White Sox working on ‘togetherness’ in 2023, Tim Anderson says

Anderson agrees with Jose Abreu. “We weren’t as one last year, and it showed in the way we played.”

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White Sox shortstop Tim Anderson.

White Sox shortstop Tim Anderson takes batting practice during spring training.

John Antonoff/For the Sun-Times

GLENDALE, Ariz. — Tim Anderson is cool with what Jose Abreu said.

In fact, he agrees with Abreu, who said the White Sox were not a family in 2022.

“That’s true,” the Sox’ All-Star shortstop told the Sun-Times on Sunday. “That’s why we’re trying to build a togetherness.”

Abreu, after nine seasons on the South Side, is an Astro now. The Sox had limited interest in bringing him back, and it hurt Abreu to know it. He signed a three-year, $58.5 million contract in the offseason and spoke emotionally to the Sun-Times at the Astros’ spring-training site last week.

“These guys here, they’re a real family,” Abreu said of his new team.

Anderson seemed somewhat disconnected last season, in part because injuries limited him to 79 games. Neither he nor Abreu is a textbook leader, but each led in his own way — Abreu with his work habits, Anderson with his energy and edge on the field.

In any case, neither one could pull the team together on his own.

“I didn’t really want to talk about it last year, but there really wasn’t a togetherness,” Anderson said. “And that’s cool that [Abreu] said that. It’s not like he’s bashing anybody; he’s just speaking his truth. That’s how he felt. When it feels like family, that probably makes him better. What we didn’t have wasn’t making him happy, and that’s cool. Now he’s in Houston. He had to create something that is different and works better for him. We’re still going to cheer him on. And when we see him, give him a hug.”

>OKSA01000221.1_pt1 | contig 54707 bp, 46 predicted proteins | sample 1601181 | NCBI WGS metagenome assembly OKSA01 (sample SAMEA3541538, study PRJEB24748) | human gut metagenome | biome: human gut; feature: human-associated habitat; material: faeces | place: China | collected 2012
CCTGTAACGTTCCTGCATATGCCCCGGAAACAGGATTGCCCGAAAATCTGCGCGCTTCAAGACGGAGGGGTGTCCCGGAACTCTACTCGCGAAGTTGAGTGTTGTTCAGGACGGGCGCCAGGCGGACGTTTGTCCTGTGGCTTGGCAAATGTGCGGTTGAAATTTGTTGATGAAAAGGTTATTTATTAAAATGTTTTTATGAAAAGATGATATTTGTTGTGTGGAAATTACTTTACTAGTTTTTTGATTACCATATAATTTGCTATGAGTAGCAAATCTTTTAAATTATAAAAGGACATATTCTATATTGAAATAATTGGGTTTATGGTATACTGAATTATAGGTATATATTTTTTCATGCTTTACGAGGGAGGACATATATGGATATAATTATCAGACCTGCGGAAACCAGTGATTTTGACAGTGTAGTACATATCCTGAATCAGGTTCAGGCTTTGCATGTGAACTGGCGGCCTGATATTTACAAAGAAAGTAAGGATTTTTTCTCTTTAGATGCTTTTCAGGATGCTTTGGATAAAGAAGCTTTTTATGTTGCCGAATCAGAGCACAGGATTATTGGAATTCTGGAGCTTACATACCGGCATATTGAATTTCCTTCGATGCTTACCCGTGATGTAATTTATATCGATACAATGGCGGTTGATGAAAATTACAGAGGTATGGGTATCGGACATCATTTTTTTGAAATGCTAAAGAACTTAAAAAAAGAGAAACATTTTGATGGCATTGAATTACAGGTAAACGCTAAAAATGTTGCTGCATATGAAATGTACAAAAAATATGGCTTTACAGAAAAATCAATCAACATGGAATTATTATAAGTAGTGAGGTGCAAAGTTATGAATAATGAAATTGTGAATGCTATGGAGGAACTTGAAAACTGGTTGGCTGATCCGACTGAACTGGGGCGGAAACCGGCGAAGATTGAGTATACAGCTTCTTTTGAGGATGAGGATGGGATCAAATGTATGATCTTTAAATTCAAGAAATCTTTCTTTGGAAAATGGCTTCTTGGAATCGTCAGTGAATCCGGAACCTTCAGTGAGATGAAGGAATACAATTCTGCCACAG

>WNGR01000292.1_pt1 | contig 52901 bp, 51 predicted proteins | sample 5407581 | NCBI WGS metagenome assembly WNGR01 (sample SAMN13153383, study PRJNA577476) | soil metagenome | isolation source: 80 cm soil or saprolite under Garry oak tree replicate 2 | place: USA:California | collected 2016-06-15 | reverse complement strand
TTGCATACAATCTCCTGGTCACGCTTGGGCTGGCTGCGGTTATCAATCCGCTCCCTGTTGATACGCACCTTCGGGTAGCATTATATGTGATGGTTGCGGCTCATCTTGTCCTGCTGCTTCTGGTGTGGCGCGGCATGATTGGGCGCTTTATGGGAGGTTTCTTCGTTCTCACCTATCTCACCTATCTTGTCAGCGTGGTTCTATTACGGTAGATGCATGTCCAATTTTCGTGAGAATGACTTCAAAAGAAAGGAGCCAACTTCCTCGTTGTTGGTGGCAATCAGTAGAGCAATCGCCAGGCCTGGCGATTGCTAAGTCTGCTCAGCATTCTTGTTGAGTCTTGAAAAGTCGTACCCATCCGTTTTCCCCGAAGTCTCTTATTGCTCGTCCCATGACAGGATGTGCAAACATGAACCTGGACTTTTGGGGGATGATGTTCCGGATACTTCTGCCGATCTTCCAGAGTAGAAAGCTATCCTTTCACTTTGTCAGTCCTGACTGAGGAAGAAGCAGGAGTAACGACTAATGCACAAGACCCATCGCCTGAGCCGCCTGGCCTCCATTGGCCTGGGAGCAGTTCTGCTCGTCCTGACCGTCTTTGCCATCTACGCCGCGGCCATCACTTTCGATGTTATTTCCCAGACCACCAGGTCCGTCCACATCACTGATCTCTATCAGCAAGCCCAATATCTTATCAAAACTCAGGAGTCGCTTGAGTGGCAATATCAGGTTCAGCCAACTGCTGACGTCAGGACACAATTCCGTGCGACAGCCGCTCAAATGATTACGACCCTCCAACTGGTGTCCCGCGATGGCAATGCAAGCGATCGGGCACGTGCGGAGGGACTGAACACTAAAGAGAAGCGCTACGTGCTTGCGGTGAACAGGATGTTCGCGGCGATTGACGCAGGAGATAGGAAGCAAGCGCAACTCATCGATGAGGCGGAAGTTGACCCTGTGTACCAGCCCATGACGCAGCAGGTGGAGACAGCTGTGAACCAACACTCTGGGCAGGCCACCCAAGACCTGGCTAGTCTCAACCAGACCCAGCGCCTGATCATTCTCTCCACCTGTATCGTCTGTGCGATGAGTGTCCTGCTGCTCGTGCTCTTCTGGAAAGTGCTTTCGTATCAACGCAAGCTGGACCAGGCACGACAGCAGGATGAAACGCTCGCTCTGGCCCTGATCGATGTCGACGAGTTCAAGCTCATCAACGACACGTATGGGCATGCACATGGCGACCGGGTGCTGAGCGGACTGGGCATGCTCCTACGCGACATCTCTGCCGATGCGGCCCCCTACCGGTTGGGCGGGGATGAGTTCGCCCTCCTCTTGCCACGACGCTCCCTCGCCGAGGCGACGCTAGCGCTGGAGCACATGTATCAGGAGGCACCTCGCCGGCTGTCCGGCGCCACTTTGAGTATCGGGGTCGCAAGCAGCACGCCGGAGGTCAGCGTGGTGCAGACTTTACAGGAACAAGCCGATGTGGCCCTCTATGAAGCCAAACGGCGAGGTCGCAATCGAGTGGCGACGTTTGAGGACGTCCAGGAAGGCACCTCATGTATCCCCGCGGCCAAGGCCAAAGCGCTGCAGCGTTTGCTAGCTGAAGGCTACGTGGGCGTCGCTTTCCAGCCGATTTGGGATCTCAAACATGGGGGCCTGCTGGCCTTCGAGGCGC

That will be on Opening Day, March 30, in Houston.

“There’s still love,” Anderson said. “It’s all about what works for you, and last year didn’t work for him.”

Not much worked last season for the Sox, who are attempting to pull together in 2023, starting now.

“For sure, we have to find that togetherness, and this spring has been good,” Anderson said. “Being as one. We weren’t as one last year, and it showed in the way we played. We looked good on paper but didn’t look good on the field.”

They finished 81-81, and it wasn’t pretty.

A new manager, with new staff, might help.

“We addressed it already,” second baseman Elvis Andrus said. “Pedro [Grifol], he’ll find a way to get us there. As soon as we can all stay together, the talent will take over.”

So far, so good.

“I think so,” Anderson said. “You’re spending time with guys that come from all over the world, from different backgrounds who are with each other all year. It’s only right to make it family because you’re spending more time with these guys. It’s only right to keep that connection and make that bond stronger. It makes everybody better. And comfortable.”

Anderson looks around the clubhouse and sees enough talent to make last season an afterthought. A former batting champion, Anderson sees potential great things from himself and his teammates.

“Super-excited,” he said. “The sky is the limit. It could be huge; it could be big. You never know what can happen. As long as you’re thinking positive, you can take over the world. It’s possible.

“This team can do something that will blow your mind; I can do something that will blow your mind. Anybody can.”

And if everyone is pulling from the same rope, the chance of that happening increases. Anderson also knows teams have fought with each other and still won. The most important thing is playing good baseball.

“Right. You don’t [have to all be best friends],” he said. “As long as you play well, that’s cool. But every team is different, and you have teams that may want that togetherness. If [Abreu is] preaching family, he’s looking at everybody as their brother. That says what kind of teammate he is. Looking at everybody as his brother vs. just like a teammate means, ‘I know you got my back when we step between the lines.’ ’’

Talk is cheap. Doing it is another thing.

All together now, all eyes are on the Sox to see how much family really matters in 2023.

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